Even before these structural changes have been fully digested, supply chain dynamics have been further disrupted by the prospective transition to 450mm wafer processing, to extreme ultra violet (EUV) lithography, and from planar to vertical transistor design.
Since the start of the industry, adding more IC functionality while simultaneously decreasing power consumption and increasing switching speed—a technique fundamentally known as Moore’s Law—has been achieved by simply making the transistor structure smaller. This worked virtually faultlessly down to the 130nm node when quite unexpectedly things did not work as planned. Power went up, speed did not improve and process yields collapsed. Simple scaling no longer worked, and new IC design techniques were needed.
While every attempt was made to prolong the life of the classic planar transistor structure, out went the polysilicon/silicon dioxide gate; although this transition was far from plain sailing, in came high-k metal gates spanning 65nm-28nm nodes. Just as the high-k metal gate structure gained industry-wide consensus at 28nm, it too ran out of steam at the 22nm-16nm nodes, forcing the introduction of more complex vertical versus planar transistor design and making the IC design even more process-dependent (i.e., foundry-dependent). Dual foundry sourcing, already impractical for the majority of semiconductor firms, will only get worse as line widths continue to shrink. Read more…
Why exactly do (or did) you choose to become an entrepreneur? Do you have a brilliant product idea? Do you see a large unmet opportunity for your idea?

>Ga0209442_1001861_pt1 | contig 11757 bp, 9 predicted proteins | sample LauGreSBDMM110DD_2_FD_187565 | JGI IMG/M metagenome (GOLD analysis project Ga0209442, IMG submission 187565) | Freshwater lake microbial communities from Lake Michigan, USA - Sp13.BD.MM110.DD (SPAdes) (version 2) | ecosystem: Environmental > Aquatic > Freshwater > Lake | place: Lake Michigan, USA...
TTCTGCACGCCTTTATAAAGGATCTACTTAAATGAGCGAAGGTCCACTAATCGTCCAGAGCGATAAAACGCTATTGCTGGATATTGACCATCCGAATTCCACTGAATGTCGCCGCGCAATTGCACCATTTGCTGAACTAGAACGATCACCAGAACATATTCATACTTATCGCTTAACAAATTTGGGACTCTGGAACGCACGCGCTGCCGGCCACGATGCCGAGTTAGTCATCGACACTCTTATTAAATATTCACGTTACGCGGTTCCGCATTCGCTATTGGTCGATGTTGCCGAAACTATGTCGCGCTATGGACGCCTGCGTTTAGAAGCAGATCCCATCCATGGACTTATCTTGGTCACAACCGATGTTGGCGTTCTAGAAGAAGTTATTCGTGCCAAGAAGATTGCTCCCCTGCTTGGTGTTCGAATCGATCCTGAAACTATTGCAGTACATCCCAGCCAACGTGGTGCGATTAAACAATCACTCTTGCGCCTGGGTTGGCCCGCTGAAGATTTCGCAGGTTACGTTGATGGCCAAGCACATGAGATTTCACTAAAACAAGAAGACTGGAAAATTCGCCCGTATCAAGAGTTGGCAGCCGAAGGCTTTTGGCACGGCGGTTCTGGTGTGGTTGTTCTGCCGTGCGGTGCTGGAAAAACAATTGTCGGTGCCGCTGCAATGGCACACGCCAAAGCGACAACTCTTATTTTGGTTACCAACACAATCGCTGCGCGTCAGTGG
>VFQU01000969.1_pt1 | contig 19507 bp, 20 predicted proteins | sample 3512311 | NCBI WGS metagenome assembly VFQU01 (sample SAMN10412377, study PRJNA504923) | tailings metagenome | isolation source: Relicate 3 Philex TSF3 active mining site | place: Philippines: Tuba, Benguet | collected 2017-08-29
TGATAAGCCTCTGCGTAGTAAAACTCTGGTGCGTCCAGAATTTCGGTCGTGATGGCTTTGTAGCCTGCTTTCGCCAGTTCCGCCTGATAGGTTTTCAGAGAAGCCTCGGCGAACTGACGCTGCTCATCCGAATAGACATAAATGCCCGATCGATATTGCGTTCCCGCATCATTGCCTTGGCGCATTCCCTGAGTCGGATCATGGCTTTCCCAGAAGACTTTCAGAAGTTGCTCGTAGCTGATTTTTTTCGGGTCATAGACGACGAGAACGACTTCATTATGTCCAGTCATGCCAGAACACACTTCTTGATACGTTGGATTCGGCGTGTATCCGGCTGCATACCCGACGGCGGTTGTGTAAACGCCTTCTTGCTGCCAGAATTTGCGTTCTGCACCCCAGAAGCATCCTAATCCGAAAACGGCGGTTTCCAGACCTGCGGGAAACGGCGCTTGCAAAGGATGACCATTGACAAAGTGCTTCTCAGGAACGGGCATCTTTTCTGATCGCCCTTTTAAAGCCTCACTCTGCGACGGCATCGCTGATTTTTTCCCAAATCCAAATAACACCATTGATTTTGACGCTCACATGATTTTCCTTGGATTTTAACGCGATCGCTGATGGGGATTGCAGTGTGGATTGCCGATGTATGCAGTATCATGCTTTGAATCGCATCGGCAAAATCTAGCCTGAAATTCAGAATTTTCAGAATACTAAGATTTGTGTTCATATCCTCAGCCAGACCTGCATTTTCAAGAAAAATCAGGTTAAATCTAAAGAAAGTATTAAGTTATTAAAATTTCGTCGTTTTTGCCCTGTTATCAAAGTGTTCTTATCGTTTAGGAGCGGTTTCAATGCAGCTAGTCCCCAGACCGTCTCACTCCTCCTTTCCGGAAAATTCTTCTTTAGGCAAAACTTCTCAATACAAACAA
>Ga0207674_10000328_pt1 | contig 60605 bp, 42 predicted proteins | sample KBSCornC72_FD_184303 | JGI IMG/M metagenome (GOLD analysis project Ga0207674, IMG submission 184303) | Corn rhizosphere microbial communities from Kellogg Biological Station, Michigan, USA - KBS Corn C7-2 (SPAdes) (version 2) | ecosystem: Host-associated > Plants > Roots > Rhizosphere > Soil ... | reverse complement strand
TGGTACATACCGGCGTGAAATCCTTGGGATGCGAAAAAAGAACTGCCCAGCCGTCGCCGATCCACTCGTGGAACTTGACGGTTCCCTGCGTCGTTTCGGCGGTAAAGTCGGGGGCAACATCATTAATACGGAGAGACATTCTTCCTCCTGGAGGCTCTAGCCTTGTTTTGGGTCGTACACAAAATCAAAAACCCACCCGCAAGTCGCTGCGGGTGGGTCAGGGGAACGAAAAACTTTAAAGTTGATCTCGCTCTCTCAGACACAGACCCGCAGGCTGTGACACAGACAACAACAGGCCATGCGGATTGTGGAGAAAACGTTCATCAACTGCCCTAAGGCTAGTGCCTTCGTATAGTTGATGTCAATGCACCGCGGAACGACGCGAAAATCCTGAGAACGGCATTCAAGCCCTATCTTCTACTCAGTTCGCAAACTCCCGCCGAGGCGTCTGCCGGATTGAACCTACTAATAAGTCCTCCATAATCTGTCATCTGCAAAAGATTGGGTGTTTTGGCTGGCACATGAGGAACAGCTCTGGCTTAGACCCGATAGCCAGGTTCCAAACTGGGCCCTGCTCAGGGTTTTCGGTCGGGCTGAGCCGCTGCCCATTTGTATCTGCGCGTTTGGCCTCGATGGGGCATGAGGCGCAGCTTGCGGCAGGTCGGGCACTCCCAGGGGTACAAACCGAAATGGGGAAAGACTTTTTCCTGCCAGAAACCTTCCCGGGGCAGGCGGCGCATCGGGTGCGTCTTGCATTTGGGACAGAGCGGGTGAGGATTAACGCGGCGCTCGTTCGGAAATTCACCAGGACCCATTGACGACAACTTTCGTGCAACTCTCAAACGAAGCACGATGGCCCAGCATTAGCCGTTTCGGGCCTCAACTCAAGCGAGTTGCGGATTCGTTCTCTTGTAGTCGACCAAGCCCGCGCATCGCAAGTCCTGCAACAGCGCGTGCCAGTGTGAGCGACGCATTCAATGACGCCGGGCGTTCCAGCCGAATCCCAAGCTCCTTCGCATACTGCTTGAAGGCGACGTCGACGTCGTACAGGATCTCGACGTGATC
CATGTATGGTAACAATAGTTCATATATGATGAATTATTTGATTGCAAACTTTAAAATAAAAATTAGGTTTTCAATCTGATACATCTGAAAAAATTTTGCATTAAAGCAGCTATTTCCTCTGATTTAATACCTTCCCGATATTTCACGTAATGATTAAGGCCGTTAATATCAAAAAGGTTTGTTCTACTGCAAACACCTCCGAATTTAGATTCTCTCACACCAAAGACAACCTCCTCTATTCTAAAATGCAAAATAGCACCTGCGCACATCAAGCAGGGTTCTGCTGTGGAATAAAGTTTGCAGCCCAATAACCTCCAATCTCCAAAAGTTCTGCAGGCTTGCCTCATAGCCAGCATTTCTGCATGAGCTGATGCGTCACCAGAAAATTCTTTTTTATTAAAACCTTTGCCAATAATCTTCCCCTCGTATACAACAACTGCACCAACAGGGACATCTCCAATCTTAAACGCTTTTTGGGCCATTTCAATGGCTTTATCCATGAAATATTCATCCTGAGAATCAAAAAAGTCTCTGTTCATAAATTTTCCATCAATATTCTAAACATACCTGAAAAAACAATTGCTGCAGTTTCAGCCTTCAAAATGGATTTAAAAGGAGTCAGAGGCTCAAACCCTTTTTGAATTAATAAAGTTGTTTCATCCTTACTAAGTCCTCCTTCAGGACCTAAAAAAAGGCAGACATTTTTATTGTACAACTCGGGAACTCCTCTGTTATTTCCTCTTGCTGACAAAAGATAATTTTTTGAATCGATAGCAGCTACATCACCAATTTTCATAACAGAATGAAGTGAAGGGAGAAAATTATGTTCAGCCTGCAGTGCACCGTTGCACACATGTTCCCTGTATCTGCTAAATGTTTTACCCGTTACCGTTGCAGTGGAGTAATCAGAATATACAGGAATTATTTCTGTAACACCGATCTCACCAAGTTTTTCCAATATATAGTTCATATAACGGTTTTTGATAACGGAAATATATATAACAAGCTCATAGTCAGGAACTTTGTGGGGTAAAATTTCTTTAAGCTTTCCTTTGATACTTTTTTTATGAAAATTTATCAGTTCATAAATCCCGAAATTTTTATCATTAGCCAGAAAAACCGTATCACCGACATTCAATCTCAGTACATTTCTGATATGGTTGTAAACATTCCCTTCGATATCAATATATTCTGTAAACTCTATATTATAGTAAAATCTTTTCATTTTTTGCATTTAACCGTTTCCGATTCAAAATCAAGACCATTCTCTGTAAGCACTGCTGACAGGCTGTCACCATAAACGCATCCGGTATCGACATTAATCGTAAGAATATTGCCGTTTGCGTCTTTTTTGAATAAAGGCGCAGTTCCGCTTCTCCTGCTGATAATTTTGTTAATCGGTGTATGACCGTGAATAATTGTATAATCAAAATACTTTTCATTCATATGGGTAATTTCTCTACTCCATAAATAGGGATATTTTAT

Or, did you leave your job and become an entrepreneur as you either hated your boss or job? Did you think it is fashionable to be on your own? Did you think you could become a ‘trend setter’? Will a VC fund that great idea of yours? Is that idea going to be sustainable in the long run? Well, the reason could just about be anything!
Rajesh Subramaniam of Walden India Advisors Pvt Ltd presented an interesting talk on ‘What does it take to be an entrepreneur’ during the CDNLive India University conference — apparently aimed at the several students among the audience.
Ideation and execution
The first thing as an entrepreneur is to have clear ideation and execution. Ideation and a clear path to execution are the most important attributes to get you started. The idea should be conceived from a real gap that exists in the system, and not what you perceive it to be! Also, it is advised that you always stay with demand, not supply.
Subramanian advised budding entrepreneurs to talk to as many people to see validity of your hypothesis. If you cannot sell your product, then nobody can. Also, if it is not scalable, it is not going to get out of your garage.
Also, you are not going to cut much ice in case you turn out to be a ‘me-too’ company. Always look for that differentiator! Finally, God is in execution — as they say: “In God we trust, the rest we check.” Read more…